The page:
MR. VESEY KNOX (Londonderry)

was bound to say that the declaration of the right hon. Gentleman did not go anything like as far as the hon. Member opposite or his hon. friend thought. If he gave a pledge that plantation slavery would be stopped upon the islands within some reasonable time—a few years—that would be a distinct pledge. He did not understand the right hon. Gentleman to say anything of the sort; on the contrary, the impression conveyed to him was that the Government were determined to take no steps to abolish this slavery until they had proceeded first with the vast project of a railway into Central Africa, which could not be completed in a short term of years. This question, he contended, was quite apart from that of the railway. Zanzibar and Pemba were as much under our administration as the Isle of Wight, and yet we were keeping up there the most profitable slave market in the whole African Continent. Slavery on these islands under our control was quite apart from the question of slavery on the West Coast of Africa. They asked that the Government should lay down the principle that slavery should be stopped in these islands, and should direct their subordinates to carry it out. They expected the Government to take up some other position, than that of having no information.


said, the Government never took up that position. It was in regard to the methods of carrying out their policy that he had referred when he spoke of the length of time taken by the despatches. That question was very difficult and complex, and it would be impossible to say more upon it until ampler communications had been received.


observed that their present demand was that which was made by the right hon. Member for West Birmingham a few months ago.


said, the hon Member for the Particle Division of Glasgow put his own view, and, he understood, the Leader of the House assented to it. That was in regard to the pledge given by the Government's predecessors. On the occasion when the pledge was given, the Under Secretary of State said—he had asked for a Report, not as to whether the thing could be done, but as to the best means of doing it, and he had said that the thing had got to be done. That pledge he now understood the Leader of the House to give.


Hear, hear!


asked leave to withdraw his Amendment, on the distinct under- standing, by the Leader of the House, that the Government would deal at the earliest moment with this gigantic evil.

Amendment by leave withdrawn.

Vote agreed to.

On the Vote of £42,495 to complete some necessary payments under the Tramways and Public Companies (Ireland) Act, 1883, and the Light Railways (Ireland) Acts, 1889 and 1893,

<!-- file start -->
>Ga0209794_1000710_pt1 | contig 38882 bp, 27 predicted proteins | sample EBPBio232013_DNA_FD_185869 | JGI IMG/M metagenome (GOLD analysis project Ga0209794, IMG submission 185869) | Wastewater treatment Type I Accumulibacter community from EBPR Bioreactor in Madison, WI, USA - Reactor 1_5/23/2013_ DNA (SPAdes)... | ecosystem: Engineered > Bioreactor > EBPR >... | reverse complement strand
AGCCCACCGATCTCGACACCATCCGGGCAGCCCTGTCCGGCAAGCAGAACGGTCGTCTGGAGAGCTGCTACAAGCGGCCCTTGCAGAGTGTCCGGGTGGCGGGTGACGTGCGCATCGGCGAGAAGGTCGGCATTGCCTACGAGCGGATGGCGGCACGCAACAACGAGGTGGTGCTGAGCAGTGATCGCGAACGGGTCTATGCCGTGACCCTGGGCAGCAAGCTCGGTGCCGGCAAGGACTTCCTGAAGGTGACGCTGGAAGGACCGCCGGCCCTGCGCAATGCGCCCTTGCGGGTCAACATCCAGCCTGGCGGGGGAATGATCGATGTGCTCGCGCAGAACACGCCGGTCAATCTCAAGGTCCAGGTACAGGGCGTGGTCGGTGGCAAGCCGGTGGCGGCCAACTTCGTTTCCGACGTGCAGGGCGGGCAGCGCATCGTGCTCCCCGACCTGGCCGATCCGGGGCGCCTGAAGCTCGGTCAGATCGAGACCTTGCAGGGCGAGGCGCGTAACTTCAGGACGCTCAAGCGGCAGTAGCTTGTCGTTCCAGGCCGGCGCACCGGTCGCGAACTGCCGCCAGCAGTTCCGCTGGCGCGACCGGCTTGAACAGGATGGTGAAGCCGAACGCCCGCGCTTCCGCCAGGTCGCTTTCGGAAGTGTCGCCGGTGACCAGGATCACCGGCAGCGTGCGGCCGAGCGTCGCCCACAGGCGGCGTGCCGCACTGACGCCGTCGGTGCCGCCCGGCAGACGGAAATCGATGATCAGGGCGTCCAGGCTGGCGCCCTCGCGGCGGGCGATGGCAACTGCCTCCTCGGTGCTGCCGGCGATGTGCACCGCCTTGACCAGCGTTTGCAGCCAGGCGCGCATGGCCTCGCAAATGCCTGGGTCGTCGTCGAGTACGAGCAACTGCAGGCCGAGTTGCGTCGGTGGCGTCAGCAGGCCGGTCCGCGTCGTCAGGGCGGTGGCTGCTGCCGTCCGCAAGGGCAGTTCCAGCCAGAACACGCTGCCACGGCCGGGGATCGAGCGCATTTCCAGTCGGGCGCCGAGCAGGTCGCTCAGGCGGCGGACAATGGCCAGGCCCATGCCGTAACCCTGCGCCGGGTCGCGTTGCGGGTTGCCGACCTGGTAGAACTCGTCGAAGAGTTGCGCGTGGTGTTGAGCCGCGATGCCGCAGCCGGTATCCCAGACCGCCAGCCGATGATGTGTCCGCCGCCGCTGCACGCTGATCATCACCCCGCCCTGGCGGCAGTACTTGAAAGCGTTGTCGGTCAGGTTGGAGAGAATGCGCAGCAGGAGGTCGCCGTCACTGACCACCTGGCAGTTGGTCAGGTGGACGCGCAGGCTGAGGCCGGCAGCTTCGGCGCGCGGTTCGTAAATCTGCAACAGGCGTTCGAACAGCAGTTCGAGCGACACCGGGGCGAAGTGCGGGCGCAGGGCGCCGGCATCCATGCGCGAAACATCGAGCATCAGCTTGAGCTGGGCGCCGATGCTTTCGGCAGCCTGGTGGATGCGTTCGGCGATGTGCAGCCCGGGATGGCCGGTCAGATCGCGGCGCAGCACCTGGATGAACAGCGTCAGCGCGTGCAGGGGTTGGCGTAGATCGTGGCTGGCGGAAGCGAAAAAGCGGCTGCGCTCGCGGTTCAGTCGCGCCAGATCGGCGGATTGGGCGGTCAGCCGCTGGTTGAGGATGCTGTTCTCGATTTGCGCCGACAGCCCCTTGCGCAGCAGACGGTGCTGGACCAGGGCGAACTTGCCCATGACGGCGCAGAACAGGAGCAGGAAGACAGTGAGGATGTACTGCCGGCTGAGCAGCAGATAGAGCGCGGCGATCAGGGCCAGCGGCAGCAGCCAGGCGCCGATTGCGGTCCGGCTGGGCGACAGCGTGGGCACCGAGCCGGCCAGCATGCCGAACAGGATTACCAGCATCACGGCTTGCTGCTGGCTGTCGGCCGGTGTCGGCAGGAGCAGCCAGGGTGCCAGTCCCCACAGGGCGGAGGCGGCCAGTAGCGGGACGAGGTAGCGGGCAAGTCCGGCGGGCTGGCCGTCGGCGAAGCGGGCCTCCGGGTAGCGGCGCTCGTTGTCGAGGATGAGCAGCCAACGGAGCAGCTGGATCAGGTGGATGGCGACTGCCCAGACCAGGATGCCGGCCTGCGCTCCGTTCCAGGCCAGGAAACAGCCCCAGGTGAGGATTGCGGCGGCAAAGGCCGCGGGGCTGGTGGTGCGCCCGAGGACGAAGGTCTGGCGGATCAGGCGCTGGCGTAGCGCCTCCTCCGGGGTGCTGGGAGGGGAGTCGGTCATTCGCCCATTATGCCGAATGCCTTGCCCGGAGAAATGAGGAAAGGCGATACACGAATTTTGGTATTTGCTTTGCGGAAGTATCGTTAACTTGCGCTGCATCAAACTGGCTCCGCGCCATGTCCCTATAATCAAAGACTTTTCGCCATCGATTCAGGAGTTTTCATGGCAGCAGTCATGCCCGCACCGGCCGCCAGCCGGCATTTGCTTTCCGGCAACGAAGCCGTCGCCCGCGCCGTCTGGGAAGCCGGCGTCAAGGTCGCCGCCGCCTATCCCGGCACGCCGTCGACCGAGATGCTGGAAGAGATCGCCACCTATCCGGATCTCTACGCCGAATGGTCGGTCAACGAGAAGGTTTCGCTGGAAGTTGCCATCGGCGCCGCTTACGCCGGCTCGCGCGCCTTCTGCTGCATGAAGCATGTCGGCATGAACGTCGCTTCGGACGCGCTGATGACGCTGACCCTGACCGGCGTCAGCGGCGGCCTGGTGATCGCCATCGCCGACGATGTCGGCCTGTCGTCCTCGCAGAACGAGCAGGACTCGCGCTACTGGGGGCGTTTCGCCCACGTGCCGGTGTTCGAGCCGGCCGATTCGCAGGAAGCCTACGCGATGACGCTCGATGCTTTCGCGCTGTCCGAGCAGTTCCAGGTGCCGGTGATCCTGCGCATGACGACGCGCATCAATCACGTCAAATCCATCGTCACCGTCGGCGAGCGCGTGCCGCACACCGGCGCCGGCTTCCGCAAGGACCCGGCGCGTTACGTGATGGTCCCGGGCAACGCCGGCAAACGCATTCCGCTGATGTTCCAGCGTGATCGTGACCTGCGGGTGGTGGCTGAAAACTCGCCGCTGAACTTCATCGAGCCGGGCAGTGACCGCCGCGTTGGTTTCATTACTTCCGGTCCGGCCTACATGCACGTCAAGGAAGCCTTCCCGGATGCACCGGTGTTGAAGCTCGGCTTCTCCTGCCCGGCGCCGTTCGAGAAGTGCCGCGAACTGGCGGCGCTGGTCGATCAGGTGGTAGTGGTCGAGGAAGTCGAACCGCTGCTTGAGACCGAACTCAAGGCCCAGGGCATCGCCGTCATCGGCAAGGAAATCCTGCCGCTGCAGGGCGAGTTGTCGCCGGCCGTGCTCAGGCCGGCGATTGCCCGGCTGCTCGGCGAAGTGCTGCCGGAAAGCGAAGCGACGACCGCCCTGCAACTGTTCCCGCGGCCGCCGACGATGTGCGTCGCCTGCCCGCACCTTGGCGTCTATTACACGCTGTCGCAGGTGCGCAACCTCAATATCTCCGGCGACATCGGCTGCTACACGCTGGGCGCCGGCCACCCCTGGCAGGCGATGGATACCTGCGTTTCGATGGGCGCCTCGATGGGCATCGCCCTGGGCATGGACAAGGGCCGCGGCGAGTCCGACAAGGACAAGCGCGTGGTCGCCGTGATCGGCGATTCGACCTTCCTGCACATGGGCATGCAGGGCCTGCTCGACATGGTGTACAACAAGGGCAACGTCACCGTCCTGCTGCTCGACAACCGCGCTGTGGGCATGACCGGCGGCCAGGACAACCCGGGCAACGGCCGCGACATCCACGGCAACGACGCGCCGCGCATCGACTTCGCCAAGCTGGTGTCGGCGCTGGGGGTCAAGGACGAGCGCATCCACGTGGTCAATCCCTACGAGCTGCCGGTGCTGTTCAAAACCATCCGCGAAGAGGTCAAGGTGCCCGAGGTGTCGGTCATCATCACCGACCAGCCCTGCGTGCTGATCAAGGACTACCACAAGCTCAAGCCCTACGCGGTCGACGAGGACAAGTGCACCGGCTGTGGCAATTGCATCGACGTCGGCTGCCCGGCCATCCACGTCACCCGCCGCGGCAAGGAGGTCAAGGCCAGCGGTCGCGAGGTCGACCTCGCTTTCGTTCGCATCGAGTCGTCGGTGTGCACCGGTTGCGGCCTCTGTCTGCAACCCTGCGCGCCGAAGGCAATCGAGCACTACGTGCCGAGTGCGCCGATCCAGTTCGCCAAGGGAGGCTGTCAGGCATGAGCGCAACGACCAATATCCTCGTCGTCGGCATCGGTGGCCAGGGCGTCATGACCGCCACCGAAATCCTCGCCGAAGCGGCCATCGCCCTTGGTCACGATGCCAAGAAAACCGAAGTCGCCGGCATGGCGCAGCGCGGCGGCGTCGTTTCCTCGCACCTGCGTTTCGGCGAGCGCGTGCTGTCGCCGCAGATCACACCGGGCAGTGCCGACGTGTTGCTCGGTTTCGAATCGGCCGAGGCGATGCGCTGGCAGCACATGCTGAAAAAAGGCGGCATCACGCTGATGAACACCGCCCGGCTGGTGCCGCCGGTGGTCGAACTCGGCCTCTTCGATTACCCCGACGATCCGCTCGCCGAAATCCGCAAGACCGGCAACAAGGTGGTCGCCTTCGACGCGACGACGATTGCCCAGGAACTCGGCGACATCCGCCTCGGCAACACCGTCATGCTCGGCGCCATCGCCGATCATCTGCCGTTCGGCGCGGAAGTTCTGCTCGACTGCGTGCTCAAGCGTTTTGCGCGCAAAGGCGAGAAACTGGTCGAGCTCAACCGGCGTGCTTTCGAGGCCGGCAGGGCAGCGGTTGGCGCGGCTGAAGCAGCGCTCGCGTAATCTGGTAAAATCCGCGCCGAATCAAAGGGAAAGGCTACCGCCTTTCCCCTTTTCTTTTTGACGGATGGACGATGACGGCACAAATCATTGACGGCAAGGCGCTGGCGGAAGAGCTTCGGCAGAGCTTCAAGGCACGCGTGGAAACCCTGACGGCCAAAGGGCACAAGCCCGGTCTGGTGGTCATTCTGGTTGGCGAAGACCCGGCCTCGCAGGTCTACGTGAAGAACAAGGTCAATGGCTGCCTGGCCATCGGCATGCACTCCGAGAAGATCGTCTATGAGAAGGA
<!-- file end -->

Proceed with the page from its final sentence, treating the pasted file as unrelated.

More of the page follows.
*Mr. E. STRACHEY (Somerset, S.) moved to reduce the vote by £17,717, contending that no further increase of grants should be made for light railways in Ireland so long as grants were not given in England and Scotland. An Hon. Member from Ireland yesterday dwelt on the injustice of the general taxpayer having to contribute to the maintenance of works or local requirements that concerned and benefited London only, and on exactly the same grounds he objected to the English taxpayer being called on to pay for the construction of light railways in Ireland so long as like assistance was denied to England and Scotland. In the late Parliament the hon. Member for the Thirsk Division (Mr. Grant Lawson) complained a good deal of the advances that were made to Ireland out of the Imperial purse, while no such grants were made to England. Therefore, in the course he had adopted, he hoped to have the support of that hon. Member, and of other Members on both sides of the House, who represented English agricultural constituencies, and who should object to money being voted to Ireland in increased amounts every year for light railways, while England and Scotland could get no assistance of a like kind, although they wanted light railways in many districts quite as much as Ireland. It might be said that in regard to Ireland this was only an exceptional matter—that the grants were made because of the great distress prevailing in that country, and that therefore Ireland should be treated somewhat differently from the other parts of the United Kingdom. If the Secretary to the Treasury was inclined to rely on that argument, he would remind him that in the last Parliament the present Chancellor of the Exchequer held that what was granted to Ireland should be granted to the rest of the United Kingdom if it was required, that the main object of the grants referred to was not to relieve people who were in distress, but rather to enable the fruit, fish, and market produce of the country to be conveyed more cheaply and quickly to market. The right hon. Gentleman admitted that what was good for Ireland in this respect must be good for many parts of England. He defied the Government to get over that argument, or the statement that many agricultural districts in England and Scotland needed assistance quite as much as Ireland. He based his opposition to the present Vote on the ground that no Government ought to continue to ask them to vote money any further in increased amounts year by year to Ireland for light railways, unless they were prepared to apply the same principle towards England and Scotland. They had been told it was intended a Bill should be introduced this Session to grant a large sum of money for the construction of a light railway in the West Highlands of Scotland. That being so, it showed that the present Government were prepared to do for Scotland what had been done for Ireland, while neglecting England. He asked the Government whether it was their intention to go on pouring money into Ireland while they did nothing whatever for English agriculturists on the same lines? He would not argue the point as to whether it was right or not to give those Imperial guarantees and grants for railways at all; all he contended was that they ought not to go on year by year increasing those grants to Ireland until the point was finally settled whether or not the policy of making grants for the construction of light railways should be applied to the whole of Great Britain and Ireland or abandoned altogether. He proposed to reduce the Vote by £17,000 odd, the amount of the increased grant this year.